Open from April to September, this is one of the few places in the region where you can dine on the sandy beach. Order oysters, lobster or crab from the menu, or if it’s outside lunch and dinner hours just enjoy a glass of wine or an ice cream. It’s pricey, but you’re paying a premium for the view and ambience. Reservations necessary for lunch and dinner.
Head here to experience a dune blanche – a little choux pastry filled with whipped cream, first created by local pastry chef Pascal Lucas. In the 15 years since, it has gained such popularity that he has opened a few dedicated shops selling one product only: the little dune. In Arcachon, head to avenue Gambetta. Or find them at the original pastry shop where they were created in Cap Ferret, at 8 rue des Mouettes.
One of my favourite oyster huts, in the southern part of the Cap Ferret peninsula at 28 avenue de la Conche. Buy the excellent oysters directly from the farmer or eat them on the chic waterfront terrasse. Open daily during high season, and during winter on weekends and bank holidays.
Arcachon’s one-star Michelin restaurant, located at the port (the other is two-star Le Skiff Club at nearby Pyla-sur-Mer). Chef Thierry Renou uses regional produce to showcase the exquisite cuisine of Aquitaine. These include foie gras, oysters, asparagus from the Landes, and more. He likes to add hints of fusion into his gastronomic creations, notably from Asian cuisine. Open Tuesday to Saturday, dinner only; book in advance.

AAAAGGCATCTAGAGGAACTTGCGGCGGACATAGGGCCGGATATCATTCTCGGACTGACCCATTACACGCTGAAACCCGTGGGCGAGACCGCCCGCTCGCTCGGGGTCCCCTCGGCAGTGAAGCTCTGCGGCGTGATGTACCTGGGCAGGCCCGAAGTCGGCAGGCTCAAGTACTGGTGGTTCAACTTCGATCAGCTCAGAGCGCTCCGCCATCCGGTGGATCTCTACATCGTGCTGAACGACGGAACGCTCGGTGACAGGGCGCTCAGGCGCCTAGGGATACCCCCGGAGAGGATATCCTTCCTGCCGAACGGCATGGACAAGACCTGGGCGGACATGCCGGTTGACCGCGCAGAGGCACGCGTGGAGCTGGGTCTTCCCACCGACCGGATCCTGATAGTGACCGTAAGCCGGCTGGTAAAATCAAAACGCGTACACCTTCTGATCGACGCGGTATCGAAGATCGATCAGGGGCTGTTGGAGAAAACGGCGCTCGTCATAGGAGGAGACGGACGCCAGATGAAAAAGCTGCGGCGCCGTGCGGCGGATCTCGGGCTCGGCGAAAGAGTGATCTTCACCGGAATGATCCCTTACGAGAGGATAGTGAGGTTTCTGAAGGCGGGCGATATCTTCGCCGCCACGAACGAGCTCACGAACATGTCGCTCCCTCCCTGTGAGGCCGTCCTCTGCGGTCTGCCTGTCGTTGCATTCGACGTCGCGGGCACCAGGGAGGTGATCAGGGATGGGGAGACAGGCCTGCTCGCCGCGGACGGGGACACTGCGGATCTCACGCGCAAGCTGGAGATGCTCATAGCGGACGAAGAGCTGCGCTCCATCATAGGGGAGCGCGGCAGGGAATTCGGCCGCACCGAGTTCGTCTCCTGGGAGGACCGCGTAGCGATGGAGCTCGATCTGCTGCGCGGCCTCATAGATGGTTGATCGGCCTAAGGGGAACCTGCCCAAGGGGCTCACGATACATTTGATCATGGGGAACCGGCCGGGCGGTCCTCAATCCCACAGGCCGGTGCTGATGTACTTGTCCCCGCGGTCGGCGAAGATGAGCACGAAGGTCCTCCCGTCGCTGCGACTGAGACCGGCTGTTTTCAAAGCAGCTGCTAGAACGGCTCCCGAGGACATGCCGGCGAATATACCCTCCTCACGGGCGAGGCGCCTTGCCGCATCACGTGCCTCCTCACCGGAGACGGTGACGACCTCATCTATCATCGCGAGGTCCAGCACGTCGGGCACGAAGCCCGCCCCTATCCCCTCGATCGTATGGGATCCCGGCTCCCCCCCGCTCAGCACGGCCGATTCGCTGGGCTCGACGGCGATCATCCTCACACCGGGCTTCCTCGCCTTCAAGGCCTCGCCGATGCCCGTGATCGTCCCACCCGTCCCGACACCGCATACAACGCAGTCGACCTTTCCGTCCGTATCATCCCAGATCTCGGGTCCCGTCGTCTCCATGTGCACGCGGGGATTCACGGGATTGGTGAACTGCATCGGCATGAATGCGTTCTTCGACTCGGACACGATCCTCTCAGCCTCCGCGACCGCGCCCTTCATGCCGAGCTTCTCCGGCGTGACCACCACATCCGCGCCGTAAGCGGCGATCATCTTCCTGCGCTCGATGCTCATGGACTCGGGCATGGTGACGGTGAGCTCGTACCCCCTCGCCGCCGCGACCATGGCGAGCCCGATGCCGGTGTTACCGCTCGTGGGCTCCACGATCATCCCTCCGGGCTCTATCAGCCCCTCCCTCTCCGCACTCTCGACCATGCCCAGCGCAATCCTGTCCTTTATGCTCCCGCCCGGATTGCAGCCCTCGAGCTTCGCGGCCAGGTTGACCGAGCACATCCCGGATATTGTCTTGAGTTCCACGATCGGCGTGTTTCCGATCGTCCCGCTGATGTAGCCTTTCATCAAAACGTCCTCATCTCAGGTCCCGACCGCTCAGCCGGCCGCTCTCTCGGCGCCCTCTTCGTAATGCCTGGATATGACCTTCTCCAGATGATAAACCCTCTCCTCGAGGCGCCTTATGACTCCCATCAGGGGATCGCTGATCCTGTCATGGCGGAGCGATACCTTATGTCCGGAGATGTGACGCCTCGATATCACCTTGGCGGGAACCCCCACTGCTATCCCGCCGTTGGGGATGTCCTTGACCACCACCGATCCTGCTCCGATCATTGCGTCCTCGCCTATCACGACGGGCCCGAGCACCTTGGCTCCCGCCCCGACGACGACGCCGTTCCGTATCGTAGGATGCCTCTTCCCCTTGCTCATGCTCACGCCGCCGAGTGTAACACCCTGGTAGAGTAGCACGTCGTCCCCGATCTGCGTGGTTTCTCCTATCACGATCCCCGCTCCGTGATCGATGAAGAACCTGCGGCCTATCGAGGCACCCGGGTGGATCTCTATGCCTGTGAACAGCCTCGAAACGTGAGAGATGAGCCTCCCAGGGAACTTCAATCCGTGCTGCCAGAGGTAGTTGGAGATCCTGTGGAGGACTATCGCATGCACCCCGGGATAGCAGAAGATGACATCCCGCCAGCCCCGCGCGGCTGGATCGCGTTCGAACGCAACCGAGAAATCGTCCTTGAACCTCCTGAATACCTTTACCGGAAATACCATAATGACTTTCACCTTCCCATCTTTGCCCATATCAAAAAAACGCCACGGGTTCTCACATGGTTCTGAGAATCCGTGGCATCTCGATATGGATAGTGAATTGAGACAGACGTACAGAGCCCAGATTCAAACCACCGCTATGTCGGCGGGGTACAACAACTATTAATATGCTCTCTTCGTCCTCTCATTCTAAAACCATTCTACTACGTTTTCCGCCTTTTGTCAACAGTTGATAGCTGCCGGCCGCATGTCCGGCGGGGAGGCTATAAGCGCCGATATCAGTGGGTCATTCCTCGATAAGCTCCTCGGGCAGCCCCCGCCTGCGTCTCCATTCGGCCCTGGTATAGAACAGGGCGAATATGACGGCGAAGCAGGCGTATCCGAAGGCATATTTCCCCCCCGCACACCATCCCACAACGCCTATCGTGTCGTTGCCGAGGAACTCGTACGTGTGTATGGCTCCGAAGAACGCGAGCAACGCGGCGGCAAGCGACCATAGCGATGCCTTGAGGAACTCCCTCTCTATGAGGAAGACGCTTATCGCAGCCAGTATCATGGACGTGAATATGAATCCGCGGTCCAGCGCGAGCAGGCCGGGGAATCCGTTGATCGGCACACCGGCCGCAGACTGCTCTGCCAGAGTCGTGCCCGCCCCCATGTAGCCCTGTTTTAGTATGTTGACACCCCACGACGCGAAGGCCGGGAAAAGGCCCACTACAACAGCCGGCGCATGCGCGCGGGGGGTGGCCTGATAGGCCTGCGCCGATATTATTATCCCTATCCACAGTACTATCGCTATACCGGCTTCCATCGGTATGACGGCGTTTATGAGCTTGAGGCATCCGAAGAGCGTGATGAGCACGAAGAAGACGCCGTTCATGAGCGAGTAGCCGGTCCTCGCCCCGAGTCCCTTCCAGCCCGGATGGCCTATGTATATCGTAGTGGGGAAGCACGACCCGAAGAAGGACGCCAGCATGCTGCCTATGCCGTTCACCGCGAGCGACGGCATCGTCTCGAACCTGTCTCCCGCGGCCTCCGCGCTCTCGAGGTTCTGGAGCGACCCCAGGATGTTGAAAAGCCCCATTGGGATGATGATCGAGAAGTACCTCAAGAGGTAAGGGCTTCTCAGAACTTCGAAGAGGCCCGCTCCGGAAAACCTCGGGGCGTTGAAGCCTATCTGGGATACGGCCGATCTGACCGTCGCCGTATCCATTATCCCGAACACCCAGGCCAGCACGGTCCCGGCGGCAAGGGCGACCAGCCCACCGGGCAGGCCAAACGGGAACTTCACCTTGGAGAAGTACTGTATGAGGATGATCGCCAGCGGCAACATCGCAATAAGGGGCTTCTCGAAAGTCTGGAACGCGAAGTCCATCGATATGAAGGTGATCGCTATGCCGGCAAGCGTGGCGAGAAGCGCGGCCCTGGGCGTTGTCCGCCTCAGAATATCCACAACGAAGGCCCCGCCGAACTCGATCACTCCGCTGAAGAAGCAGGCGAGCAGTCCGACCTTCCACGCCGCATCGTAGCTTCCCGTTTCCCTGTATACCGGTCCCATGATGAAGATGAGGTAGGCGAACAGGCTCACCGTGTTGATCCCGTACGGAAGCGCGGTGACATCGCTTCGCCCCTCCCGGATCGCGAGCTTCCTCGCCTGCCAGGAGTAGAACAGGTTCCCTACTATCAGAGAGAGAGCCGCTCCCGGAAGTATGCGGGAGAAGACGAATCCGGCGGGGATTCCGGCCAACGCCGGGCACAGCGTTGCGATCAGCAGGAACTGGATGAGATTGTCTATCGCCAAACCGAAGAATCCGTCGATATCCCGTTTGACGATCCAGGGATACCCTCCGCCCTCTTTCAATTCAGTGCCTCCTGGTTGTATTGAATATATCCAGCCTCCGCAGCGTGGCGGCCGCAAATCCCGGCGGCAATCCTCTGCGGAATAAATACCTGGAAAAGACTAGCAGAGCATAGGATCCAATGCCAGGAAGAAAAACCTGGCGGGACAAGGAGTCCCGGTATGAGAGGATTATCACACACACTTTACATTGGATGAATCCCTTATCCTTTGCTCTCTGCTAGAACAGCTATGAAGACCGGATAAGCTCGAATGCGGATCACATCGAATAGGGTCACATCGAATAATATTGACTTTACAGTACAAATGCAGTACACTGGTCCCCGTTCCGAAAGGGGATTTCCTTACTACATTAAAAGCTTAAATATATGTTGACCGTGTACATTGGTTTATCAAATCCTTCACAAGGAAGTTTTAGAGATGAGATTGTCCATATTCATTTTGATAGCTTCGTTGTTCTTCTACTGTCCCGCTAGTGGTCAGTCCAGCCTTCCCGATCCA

Not to be missed
Le Côte d’Argent is the biggest hybrid catamaran in France. During July and August, you can embark on a 2.5-hour tour of Arcachon’s main landmarks including L’île aux Oiseaux and its tchanquée cabins, the pretty villages of Cap Ferret, Banc d’Arguin and the dune. The boat leaves from the Pierre Lataillade pier in Arcachon. Book in advance.
Next to the chapel in the oyster-farming village of L’Herbe on Lège-Cap-Ferret, you’ll find Glisse en Herbe. It is a skydiving centre where you can also rent kayaks and stand-up paddle boards and enjoy activities such as water skiing and parasailing (above) in the calm waters of the Bassin d’Arcachon.
This gourmet cruise allows you to discover the unforgettable landscape of Arcachon and regional gastronomy at the same time. A three-course lunch is served during a 2.5-hour tour that leaves from the Pierre Lataillade pier in Arcachon. Choose from three menus: seafood, southwest cuisine (majoring on duck) and vegetarian. The meal is accompanied by wine and a cocktail. Book online.
Arcachon’s oyster museum is located at Port de Larros, one of the seven ports of Gujan-Mestras, the capital of oyster farming. The interactive, child-friendly tour takes about an hour, and no reservation is required. Open from Monday to Saturday year round, and daily during July and August. Gujan-Mestras is about 20 minutes’ drive from Arcachon. Try to combine oyster tasting at one of the huts at the port, just a few minutes walk from the museum.